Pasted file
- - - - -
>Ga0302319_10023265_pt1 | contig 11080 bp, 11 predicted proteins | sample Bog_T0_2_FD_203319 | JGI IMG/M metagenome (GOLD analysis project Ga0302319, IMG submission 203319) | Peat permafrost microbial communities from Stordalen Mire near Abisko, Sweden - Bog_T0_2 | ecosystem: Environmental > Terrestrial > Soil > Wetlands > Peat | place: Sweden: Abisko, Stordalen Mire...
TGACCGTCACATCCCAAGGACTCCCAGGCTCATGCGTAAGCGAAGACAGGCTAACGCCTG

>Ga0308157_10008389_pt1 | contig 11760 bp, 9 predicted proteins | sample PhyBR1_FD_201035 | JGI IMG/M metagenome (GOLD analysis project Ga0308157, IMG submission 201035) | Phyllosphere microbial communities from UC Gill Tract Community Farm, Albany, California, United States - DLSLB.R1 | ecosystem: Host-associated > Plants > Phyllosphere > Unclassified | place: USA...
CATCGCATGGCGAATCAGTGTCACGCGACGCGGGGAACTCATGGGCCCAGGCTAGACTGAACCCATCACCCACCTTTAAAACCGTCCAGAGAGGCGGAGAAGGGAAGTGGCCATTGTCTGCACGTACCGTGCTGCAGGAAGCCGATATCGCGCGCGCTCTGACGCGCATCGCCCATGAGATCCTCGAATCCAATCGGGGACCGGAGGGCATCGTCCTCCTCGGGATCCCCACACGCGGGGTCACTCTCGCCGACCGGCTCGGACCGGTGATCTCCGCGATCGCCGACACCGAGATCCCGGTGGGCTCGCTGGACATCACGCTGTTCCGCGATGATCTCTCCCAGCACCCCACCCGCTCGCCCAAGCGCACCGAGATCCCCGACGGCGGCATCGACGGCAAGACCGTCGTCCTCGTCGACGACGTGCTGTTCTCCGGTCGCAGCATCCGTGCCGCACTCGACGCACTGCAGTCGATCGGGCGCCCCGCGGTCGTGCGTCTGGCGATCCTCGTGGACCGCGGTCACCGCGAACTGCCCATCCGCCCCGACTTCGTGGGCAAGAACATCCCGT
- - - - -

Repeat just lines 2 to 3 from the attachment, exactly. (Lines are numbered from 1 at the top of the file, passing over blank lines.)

TGACCGTCACATCCCAAGGACTCCCAGGCTCATGCGTAAGCGAAGACAGGCTAACGCCTG

>Ga0308157_10008389_pt1 | contig 11760 bp, 9 predicted proteins | sample PhyBR1_FD_201035 | JGI IMG/M metagenome (GOLD analysis project Ga0308157, IMG submission 201035) | Phyllosphere microbial communities from UC Gill Tract Community Farm, Albany, California, United States - DLSLB.R1 | ecosystem: Host-associated > Plants > Phyllosphere > Unclassified | place: USA...